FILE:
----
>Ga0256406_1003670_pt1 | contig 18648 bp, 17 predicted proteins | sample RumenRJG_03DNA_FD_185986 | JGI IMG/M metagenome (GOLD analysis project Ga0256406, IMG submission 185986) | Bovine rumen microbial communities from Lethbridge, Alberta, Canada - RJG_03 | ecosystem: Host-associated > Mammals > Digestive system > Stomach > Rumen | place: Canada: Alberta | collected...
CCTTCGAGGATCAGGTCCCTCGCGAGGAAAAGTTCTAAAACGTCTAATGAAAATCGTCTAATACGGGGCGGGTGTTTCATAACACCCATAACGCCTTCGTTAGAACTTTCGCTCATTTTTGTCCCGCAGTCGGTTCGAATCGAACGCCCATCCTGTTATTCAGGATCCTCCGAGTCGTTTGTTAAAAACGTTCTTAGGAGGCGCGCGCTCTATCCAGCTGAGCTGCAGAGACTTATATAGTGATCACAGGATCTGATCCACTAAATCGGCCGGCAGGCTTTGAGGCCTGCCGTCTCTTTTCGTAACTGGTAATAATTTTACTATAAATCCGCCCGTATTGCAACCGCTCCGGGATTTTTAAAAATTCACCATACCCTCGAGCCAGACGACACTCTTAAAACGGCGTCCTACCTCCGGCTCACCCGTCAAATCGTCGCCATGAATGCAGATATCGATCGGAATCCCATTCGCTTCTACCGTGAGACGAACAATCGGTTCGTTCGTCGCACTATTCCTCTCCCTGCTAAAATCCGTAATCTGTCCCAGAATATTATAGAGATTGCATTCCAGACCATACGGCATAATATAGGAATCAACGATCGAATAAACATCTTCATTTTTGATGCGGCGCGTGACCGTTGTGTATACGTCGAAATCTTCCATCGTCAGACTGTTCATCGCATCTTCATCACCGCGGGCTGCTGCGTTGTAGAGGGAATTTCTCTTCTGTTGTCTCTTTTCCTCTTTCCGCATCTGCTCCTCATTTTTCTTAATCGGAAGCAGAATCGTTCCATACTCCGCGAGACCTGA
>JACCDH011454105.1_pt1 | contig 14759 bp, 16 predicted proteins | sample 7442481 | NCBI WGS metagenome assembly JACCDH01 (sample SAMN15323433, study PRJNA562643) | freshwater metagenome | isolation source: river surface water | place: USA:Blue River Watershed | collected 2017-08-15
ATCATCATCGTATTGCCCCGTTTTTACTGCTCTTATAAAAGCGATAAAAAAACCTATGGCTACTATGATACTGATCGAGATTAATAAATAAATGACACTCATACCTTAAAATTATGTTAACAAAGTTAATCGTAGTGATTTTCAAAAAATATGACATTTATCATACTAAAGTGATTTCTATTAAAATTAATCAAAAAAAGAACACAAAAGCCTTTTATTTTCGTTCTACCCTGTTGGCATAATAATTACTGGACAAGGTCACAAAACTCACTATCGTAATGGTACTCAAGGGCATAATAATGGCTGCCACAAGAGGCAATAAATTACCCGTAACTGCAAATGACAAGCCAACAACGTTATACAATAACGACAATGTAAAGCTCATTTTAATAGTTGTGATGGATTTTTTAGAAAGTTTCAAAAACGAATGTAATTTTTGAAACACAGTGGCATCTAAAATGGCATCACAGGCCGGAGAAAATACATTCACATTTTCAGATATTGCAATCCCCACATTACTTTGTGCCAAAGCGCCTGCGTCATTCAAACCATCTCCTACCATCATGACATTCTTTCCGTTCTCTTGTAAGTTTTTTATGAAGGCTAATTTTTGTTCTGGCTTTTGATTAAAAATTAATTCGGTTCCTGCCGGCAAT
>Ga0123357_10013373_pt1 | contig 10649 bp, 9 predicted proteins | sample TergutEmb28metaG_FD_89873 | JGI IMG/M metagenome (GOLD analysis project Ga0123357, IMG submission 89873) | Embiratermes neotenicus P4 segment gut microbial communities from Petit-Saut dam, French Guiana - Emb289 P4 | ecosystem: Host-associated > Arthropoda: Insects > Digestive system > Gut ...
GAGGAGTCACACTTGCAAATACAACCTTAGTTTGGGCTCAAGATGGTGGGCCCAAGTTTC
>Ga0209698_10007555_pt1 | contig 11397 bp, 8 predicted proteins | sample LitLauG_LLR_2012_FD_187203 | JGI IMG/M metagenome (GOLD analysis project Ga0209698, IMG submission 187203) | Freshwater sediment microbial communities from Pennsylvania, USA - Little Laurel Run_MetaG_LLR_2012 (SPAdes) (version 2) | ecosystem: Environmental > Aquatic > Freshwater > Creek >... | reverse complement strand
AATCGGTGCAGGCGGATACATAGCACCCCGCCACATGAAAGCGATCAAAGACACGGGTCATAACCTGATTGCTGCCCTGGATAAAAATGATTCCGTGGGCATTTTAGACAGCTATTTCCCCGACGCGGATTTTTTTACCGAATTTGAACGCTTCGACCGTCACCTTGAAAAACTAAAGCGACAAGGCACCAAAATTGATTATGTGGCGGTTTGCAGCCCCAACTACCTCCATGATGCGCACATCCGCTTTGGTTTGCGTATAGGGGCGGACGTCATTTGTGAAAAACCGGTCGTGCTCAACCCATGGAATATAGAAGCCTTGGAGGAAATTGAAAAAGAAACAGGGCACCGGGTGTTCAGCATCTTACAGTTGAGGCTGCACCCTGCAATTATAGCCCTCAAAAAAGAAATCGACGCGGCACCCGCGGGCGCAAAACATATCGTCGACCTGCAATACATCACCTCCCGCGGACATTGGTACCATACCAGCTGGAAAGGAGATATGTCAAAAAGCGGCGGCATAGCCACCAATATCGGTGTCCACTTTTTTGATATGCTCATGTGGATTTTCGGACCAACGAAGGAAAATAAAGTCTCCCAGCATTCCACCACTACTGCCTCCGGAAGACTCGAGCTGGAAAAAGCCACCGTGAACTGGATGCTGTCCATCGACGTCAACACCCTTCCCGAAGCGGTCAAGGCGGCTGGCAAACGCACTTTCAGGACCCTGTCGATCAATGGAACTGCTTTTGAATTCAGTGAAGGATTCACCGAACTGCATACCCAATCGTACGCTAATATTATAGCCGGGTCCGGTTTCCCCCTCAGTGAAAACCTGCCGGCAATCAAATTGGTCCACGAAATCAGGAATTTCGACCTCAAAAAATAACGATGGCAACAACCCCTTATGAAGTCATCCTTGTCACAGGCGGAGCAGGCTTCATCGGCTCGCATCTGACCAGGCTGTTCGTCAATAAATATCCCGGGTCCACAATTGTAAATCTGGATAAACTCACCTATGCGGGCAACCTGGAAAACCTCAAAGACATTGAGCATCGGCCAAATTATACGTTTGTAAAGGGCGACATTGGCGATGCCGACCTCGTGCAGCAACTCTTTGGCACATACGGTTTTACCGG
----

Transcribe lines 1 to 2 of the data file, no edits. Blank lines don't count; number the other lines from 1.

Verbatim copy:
>Ga0256406_1003670_pt1 | contig 18648 bp, 17 predicted proteins | sample RumenRJG_03DNA_FD_185986 | JGI IMG/M metagenome (GOLD analysis project Ga0256406, IMG submission 185986) | Bovine rumen microbial communities from Lethbridge, Alberta, Canada - RJG_03 | ecosystem: Host-associated > Mammals > Digestive system > Stomach > Rumen | place: Canada: Alberta | collected...
CCTTCGAGGATCAGGTCCCTCGCGAGGAAAAGTTCTAAAACGTCTAATGAAAATCGTCTAATACGGGGCGGGTGTTTCATAACACCCATAACGCCTTCGTTAGAACTTTCGCTCATTTTTGTCCCGCAGTCGGTTCGAATCGAACGCCCATCCTGTTATTCAGGATCCTCCGAGTCGTTTGTTAAAAACGTTCTTAGGAGGCGCGCGCTCTATCCAGCTGAGCTGCAGAGACTTATATAGTGATCACAGGATCTGATCCACTAAATCGGCCGGCAGGCTTTGAGGCCTGCCGTCTCTTTTCGTAACTGGTAATAATTTTACTATAAATCCGCCCGTATTGCAACCGCTCCGGGATTTTTAAAAATTCACCATACCCTCGAGCCAGACGACACTCTTAAAACGGCGTCCTACCTCCGGCTCACCCGTCAAATCGTCGCCATGAATGCAGATATCGATCGGAATCCCATTCGCTTCTACCGTGAGACGAACAATCGGTTCGTTCGTCGCACTATTCCTCTCCCTGCTAAAATCCGTAATCTGTCCCAGAATATTATAGAGATTGCATTCCAGACCATACGGCATAATATAGGAATCAACGATCGAATAAACATCTTCATTTTTGATGCGGCGCGTGACCGTTGTGTATACGTCGAAATCTTCCATCGTCAGACTGTTCATCGCATCTTCATCACCGCGGGCTGCTGCGTTGTAGAGGGAATTTCTCTTCTGTTGTCTCTTTTCCTCTTTCCGCATCTGCTCCTCATTTTTCTTAATCGGAAGCAGAATCGTTCCATACTCCGCGAGACCTGA